NAIROBI, Kenya, Jun 22 – The Kenyan economy could grow by 6.1 percent in 2012, according to a leading economic analyst.
KPMG Director of Tax Services Peter Kinuthia says despite lower predictions by the Kenya National Bureau of Statistics of 4.5 percent, there are no major economic challenges expected this year.
Kinuthia said the economy has started to stabilise due to improvement in infrastructure and measures being taken by the central bank to stabilise the shilling.
“It’s not just open optimism about the economy. The feeling that Kenya is well poised to achieve GDP growth of about six percent is on the fact that all the macro economic indicators are solid. We’ve got a lot of funds being channeled to infrastructure which now opens the other sectors of the economy,” said Kinuthia.
He said the services sector will continue to lead at 59 percent, followed by Agriculture at 25 percent and manufacturing sector at 12 percent.
He said the government may have given lower predictions so as to “play safe” if the economy doesn’t grow beyond four percent.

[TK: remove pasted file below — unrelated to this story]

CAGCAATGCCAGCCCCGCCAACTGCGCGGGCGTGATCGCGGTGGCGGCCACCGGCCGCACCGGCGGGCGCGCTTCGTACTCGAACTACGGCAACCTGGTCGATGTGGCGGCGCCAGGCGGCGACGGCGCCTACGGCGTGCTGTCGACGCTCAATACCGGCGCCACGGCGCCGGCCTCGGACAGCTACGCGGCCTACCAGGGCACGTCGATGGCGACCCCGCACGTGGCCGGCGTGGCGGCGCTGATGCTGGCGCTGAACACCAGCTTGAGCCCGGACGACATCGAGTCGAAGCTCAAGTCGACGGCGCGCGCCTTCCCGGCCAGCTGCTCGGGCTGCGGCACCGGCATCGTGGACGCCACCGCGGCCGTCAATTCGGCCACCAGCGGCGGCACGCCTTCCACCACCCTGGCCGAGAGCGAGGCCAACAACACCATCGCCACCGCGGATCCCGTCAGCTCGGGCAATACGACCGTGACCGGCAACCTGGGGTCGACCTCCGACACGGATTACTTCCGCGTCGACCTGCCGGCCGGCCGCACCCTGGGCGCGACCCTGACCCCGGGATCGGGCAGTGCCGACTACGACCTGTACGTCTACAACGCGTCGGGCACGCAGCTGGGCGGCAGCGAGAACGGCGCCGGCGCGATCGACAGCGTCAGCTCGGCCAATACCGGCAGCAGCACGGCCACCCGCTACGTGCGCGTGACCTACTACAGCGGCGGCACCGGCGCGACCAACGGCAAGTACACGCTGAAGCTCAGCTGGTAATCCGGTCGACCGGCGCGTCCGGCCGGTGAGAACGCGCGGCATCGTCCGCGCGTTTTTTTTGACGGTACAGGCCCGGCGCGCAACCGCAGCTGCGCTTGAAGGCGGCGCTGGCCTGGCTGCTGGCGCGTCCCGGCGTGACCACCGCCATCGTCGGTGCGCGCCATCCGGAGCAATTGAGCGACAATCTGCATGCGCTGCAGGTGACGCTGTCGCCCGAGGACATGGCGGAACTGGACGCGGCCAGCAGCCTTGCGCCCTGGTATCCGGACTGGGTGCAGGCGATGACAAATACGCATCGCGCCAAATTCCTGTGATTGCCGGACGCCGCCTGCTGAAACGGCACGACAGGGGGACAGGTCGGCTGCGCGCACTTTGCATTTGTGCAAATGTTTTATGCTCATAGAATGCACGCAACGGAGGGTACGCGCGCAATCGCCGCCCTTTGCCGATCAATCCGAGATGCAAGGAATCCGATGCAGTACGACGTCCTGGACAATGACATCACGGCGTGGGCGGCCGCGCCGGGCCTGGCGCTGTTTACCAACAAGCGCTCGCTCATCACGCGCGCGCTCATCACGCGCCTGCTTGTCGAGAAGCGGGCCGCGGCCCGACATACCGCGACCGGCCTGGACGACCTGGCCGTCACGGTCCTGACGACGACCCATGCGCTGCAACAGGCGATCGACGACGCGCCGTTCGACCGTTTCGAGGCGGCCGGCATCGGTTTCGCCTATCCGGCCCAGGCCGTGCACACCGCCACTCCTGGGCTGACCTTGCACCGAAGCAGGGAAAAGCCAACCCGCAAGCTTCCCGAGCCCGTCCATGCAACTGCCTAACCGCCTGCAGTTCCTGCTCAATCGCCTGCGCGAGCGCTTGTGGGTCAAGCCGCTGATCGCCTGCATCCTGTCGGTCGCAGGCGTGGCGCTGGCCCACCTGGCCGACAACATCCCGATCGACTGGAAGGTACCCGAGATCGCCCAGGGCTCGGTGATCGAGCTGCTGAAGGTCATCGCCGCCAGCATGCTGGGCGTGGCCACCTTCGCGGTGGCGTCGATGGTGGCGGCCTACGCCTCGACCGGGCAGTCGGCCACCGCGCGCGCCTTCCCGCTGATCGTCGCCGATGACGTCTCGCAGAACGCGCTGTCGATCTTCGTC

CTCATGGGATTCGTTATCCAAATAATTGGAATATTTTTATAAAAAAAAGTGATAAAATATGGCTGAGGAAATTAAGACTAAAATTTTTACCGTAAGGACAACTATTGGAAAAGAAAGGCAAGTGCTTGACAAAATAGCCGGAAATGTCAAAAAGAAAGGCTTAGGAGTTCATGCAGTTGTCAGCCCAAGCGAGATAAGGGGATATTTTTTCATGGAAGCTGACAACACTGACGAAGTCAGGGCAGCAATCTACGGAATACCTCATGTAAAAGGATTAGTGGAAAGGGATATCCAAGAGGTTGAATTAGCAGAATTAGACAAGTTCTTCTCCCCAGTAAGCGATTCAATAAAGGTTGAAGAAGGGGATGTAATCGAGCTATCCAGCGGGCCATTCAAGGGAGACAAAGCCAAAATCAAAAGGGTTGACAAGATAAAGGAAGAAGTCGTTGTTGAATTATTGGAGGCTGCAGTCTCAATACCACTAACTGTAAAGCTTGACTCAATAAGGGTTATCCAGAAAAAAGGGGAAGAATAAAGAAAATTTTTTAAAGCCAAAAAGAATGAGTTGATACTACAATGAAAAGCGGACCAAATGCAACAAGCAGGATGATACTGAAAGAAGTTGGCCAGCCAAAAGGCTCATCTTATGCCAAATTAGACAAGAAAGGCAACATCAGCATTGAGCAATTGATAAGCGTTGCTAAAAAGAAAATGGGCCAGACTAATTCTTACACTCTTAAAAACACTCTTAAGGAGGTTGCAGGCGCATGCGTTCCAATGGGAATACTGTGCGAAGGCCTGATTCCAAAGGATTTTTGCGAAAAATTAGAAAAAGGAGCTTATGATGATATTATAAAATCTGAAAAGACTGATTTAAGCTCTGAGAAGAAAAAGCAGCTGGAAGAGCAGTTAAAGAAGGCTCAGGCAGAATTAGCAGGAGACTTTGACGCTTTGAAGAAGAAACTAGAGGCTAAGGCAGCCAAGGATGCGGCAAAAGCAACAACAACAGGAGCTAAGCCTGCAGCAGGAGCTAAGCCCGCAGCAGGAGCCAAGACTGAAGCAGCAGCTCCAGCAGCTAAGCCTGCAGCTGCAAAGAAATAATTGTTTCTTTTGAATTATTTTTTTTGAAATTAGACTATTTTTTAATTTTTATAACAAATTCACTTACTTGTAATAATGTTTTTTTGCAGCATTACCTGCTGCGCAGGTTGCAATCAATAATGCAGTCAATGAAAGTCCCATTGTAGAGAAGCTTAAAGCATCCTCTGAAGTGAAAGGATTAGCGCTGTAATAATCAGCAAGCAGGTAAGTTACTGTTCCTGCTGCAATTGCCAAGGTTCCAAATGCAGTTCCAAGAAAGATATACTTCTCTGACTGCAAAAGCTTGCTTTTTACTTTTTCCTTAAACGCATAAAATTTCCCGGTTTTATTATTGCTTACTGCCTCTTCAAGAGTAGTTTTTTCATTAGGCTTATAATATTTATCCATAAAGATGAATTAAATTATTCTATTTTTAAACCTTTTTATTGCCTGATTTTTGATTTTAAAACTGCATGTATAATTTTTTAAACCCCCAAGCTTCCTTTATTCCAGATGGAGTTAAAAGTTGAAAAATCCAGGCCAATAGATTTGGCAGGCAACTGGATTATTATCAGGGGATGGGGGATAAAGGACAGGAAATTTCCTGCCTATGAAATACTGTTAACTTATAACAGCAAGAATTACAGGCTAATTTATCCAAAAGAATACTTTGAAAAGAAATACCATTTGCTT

The government had earlier predicted that the economy growth could dip abit due high oil prices, inflation and depreciation of the shilling.
But Kinuthia said the country has proved resilient to these and other economic challenges which have been much contributed by external economic shocks.
“We have discovered quite a number of minerals that we didn’t mine commercially before, coal in Kitui for example and many others that we have not exploited before. And we are saying, look, there is a lot of activities going on, and with current climate favoring agriculture, the environment just looks stable enough for us to achieve growth,” he added.
He insists that the elections do not stand a threat to the economy, as much is being done by the government to ensure peace.
For the East African Region, he predicts the economy to grow at six percent with Rwanda expected to lead at seven percent and Burundi lagging behind at 4.8 percent. Tanzania is predicted to grow at six percent and Uganda 5.5 percent.